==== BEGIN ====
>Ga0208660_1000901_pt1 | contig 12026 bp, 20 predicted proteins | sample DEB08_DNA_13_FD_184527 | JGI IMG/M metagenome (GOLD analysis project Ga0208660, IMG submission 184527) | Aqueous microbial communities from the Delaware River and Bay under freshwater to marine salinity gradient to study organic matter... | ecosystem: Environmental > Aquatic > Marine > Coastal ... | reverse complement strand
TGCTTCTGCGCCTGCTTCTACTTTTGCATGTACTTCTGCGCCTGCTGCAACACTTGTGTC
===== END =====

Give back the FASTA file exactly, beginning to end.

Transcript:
>Ga0208660_1000901_pt1 | contig 12026 bp, 20 predicted proteins | sample DEB08_DNA_13_FD_184527 | JGI IMG/M metagenome (GOLD analysis project Ga0208660, IMG submission 184527) | Aqueous microbial communities from the Delaware River and Bay under freshwater to marine salinity gradient to study organic matter... | ecosystem: Environmental > Aquatic > Marine > Coastal ... | reverse complement strand
TGCTTCTGCGCCTGCTTCTACTTTTGCATGTACTTCTGCGCCTGCTGCAACACTTGTGTC